Thanks, Buds, for all your friendship.


Braised Swede Puree with Caraway and White Pepper

Taking inspiration from where the swede hails from, this dish gets a Scandi flavour hit with caraway seeds. The puree goes really well with pork tomahawk, which is how I served this up at home.

Braised Swede Puree with Caraway. Picture: Kate Ryan
Braised Swede Puree with Caraway. Picture: Kate Ryan


1 swede, peeled and cut into 1cm dice

1 tsp caraway seed

1 tsp whole white peppercorns

1 tbsp olive oil

30g butter

100ml water

100ml double cream


  • Toast the caraway seeds and white peppercorns in a dry pan until the pepper becomes aromatic.
  • Take off the heat, place into a pestle and mortar and roughly grind the spices down.
  • Place a saute pan over a medium-low heat, add olive oil and butter. Add ground spices to the melted butter, then add the swede to the pan. Stir everything together to coat in the fats and spices.
  • Cover with a piece of parchment paper, clamp on the lid and leave to cook for 15 minutes.
  • Uncover, give everything a stir, add half the water, cook for 10 minutes. Repeat with the rest of the water. When tender, place everything into a blender, add cream and blitz to a puree.
  • Place the puree into a saucepan, and add 1tsp of sea salt. Stir through, reheat and serve with a knob of butter on top.

Caramelised Brussels Sprouts on Toast

This would be an interesting way to kick off a festive dinner, served alongside a terrine with pickles, to really get people thinking differently about Brussels sprouts.

100 g smoked bacon lardons

1 bag of Brussels Sprouts, prepared and cut in half

1 tbsp Wildwood Damson Vinegar

1 tbsp Olive Oil

Salt and pepper

Toons Bridge Dairy Fior di Latte Mozzarella


Slices of toasted sourdough bread


Rolled Pork Belly with Sage and Apricot Butter

This could easily be a replacement turkey on Christmas Day, or as a spectacular centrepiece for a New Year’s Day celebratory dinner.


1.5 kg pork belly

100 g butter

3 tbsp fresh sage, finely chopped

Handful of dried apricots, finely chopped

2 cloves garlic, grated

1 tsp fennel seeds, toasted

Salt and pepper

1 large onion

Olive oil

You will also need some butchers twine and a pair of scissors.


  • Into a bowl, add butter, sage, apricots, garlic, fennel seeds, a generous pinch of sea salt and a few cracks of black pepper. Bring everything together using your hands to ensure the flavours are well dispersed throughout the butter.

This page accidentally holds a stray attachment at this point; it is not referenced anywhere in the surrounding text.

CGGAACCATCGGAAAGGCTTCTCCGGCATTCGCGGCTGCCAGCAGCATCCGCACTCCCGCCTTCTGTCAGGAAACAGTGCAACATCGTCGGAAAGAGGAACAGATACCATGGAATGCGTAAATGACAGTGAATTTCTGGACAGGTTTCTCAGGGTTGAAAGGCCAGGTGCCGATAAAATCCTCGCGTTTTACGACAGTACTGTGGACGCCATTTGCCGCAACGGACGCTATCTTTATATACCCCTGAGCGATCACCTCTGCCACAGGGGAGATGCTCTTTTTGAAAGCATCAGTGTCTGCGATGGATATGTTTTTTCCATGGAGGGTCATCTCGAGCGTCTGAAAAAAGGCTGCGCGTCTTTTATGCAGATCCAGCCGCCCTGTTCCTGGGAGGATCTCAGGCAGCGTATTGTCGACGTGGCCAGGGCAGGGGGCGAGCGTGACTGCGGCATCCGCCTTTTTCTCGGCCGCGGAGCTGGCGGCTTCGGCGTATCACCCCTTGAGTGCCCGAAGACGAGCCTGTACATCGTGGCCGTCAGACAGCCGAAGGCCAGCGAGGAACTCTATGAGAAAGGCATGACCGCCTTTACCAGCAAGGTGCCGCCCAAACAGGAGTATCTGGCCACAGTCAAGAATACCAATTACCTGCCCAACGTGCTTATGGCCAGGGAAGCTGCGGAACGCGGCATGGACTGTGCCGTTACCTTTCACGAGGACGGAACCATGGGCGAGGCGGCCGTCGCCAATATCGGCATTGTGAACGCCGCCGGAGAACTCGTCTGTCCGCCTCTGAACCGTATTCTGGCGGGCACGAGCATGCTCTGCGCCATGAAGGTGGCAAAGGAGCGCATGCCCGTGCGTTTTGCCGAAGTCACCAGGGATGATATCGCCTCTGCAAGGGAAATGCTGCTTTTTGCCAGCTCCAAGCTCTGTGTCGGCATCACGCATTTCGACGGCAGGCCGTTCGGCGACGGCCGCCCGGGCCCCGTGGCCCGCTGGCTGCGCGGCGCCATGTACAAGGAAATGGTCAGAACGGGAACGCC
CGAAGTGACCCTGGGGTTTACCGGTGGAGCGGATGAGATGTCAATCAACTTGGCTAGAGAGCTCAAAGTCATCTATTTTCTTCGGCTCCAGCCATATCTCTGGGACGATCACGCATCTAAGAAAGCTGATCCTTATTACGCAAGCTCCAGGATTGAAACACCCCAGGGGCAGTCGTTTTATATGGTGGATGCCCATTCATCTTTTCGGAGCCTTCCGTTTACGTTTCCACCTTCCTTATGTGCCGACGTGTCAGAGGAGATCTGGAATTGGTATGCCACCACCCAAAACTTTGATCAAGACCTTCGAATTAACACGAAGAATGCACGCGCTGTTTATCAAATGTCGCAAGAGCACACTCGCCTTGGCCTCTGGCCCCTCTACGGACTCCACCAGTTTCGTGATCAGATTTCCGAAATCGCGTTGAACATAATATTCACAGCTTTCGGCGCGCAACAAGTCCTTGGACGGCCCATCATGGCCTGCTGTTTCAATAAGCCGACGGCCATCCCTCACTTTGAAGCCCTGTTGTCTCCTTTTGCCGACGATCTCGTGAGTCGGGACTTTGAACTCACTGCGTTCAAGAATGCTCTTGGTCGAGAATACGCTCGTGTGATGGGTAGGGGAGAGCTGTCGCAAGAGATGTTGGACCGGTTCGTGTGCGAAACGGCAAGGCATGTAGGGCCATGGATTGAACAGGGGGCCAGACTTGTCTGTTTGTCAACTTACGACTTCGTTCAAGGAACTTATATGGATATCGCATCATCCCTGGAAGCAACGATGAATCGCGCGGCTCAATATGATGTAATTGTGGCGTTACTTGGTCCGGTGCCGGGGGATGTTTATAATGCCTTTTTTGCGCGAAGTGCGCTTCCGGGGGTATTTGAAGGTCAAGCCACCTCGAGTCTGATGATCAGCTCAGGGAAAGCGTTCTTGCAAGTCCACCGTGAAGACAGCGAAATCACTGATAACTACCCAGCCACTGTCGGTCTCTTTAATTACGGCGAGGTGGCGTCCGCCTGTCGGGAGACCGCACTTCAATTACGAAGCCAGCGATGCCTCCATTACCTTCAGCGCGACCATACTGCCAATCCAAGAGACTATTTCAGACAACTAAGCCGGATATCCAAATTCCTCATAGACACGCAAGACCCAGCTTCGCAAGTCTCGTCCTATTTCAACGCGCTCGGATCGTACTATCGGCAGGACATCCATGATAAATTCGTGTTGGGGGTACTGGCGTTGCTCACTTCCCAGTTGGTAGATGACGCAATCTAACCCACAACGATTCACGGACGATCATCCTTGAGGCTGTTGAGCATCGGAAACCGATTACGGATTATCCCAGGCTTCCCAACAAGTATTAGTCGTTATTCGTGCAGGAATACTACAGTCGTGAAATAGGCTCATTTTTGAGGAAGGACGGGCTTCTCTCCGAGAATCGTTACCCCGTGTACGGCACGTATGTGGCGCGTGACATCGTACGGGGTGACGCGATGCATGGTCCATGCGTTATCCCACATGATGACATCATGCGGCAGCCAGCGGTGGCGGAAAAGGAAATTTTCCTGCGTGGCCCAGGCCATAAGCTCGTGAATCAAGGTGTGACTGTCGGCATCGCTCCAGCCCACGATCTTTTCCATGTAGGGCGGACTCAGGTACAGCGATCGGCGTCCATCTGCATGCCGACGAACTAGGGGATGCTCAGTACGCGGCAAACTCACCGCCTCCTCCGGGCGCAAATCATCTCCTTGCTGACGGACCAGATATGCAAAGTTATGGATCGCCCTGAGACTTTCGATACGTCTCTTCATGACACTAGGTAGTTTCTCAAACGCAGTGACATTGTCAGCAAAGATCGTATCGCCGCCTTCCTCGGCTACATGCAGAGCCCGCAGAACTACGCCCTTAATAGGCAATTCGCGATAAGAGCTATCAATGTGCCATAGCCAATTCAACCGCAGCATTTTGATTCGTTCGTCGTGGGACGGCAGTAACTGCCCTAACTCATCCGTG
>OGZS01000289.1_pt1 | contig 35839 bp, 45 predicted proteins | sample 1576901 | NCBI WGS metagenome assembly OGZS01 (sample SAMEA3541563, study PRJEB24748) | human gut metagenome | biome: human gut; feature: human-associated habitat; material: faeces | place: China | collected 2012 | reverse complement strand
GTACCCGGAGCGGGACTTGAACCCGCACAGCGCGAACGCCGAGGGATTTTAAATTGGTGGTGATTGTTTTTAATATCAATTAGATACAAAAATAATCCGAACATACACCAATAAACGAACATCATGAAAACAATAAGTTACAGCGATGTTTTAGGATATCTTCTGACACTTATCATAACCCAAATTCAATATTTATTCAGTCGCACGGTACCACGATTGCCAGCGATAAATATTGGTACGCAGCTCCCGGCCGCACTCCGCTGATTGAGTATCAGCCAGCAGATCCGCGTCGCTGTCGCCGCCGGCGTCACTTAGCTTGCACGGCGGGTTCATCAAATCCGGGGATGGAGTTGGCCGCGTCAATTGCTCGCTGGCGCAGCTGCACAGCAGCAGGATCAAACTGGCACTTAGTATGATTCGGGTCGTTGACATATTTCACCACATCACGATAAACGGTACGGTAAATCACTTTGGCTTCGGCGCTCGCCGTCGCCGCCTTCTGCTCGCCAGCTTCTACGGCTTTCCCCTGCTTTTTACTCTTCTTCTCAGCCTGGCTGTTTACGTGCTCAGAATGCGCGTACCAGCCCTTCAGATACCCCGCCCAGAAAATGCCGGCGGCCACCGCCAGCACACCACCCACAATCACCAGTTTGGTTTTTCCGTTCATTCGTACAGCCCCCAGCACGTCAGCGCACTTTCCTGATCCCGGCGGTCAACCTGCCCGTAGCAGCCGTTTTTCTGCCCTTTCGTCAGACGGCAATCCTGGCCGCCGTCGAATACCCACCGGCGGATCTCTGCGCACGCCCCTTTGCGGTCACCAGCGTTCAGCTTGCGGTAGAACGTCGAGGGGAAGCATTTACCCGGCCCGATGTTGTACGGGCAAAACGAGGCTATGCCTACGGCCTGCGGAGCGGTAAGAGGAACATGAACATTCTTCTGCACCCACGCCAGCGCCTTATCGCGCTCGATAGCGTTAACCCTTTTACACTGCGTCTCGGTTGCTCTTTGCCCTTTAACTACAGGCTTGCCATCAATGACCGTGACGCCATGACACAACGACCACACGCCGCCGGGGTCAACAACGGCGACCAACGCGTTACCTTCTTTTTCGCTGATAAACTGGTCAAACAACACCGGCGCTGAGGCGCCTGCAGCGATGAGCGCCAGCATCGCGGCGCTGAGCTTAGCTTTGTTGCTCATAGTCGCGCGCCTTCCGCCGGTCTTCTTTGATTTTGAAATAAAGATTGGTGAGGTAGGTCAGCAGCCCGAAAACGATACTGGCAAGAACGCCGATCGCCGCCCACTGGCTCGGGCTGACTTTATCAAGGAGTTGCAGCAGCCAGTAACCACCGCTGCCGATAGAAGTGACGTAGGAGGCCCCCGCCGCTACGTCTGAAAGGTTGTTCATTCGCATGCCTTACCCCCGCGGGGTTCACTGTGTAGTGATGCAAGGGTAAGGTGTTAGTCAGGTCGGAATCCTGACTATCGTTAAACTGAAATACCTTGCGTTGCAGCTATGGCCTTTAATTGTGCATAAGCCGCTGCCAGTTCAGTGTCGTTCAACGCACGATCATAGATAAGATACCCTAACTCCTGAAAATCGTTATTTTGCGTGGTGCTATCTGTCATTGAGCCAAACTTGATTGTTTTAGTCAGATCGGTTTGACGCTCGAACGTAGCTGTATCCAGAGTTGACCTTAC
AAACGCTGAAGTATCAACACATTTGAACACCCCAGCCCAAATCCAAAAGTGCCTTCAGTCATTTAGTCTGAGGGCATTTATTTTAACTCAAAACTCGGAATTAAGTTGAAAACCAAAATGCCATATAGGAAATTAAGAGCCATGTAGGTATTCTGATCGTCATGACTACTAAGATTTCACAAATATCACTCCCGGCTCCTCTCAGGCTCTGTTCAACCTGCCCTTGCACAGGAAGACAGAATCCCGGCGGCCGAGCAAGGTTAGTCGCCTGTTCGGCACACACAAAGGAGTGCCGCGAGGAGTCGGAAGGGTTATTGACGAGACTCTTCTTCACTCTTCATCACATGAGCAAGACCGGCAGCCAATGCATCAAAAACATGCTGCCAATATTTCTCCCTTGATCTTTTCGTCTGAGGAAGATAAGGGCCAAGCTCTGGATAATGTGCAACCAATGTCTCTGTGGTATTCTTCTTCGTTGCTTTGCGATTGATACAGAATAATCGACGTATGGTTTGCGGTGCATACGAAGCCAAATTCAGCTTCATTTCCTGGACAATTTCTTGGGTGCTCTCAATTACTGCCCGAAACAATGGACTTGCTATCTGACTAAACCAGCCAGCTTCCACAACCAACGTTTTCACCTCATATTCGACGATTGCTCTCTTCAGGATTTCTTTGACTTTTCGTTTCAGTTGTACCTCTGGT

• Lay the pork belly onto a piece of parchment. Score the skin diagonally taking care not to cut through to the meat. Turn the belly over, and paste the flavoured butter all over the meat.
  • Roll the pork belly over so that the skin is on the outside. Using the twine, as best you can, tie the pork belly to secure into shape. It doesn’t have to look pretty, but it does need to be tight enough.
  • Rub the skin over with sea salt – if you made the fennel salt earlier in the year, use that. Cover with the parchment and place in the fridge overnight.
  • Next day, heat the oven to 200 degrees Celsius. Prepare a roasting try for the pork belly by cutting the onion in half and into thick half-moon slices. Lay these down the centre of the roasting tray and lay then pork belly over the top.
  • Place in the oven for 30 minutes and 200 degrees Celsius, then turn down the heat to 180 degrees and roast for a further two hours, finally turn the heat up to 225 degrees for 30 minutes to really get the crackling done good and proper.
  • Remove from the oven, snip off and take off the butcher’s twine. Cut into slices – this is best done using a serrated bread knife to cut through the crackling. Serve with cranberry sauce, and all the trimmings!

Rosemary and Vanilla Poached Pear with Salted Caramel and Whiskey Sauce_Phot Credit: Kate Ryan
Rosemary and Vanilla Poached Pear with Salted Caramel and Whiskey Sauce_Phot Credit: Kate Ryan

Rosemary and Vanilla Poached Pears with Salted Caramel and Whiskey Sauce

This dish is very simple to make, but put your focus on making sure that the pears are poached well, and the caramel sauce is golden brown. If serving to children, leave out the whiskey in the caramel.


For the poached pears

4 pears, peeled

Juice of 1 lemon

1 tsp of vanilla bean paste

2 sprigs of fresh rosemary

120g white granulated sugar

For the Salted Caramel and Whiskey Sauce

8 tbsp light brown sugar

30g salted butter

1 tsp sea salt

Sprig of fresh rosemary

150 ml double cream

2 tbsp Irish whiskey


  • Place the pears in a large saucepan and add enough cold water to just cover them. Add the lemon juice, vanilla bean paste, rosemary and sugar, bring to the boil, then reduce heat to a gentle simmer until the pears are softened.
  • To make the caramel sauce; into a saucepan over a medium heat add sugar and gently heat until dissolved and begins to change colour. Then add the butter, sea salt, rosemary, and cream and stir well to combine and thicken. Add the Irish whiskey, stir through, remove the rosemary sprig and remove from heat.
  • To serve, pour a generous amount of the caramel sauce into a bowl, top with a poached pear, and serve with a scoop of best quality vanilla ice cream.

You can catch up on the full Year of Flavour series here.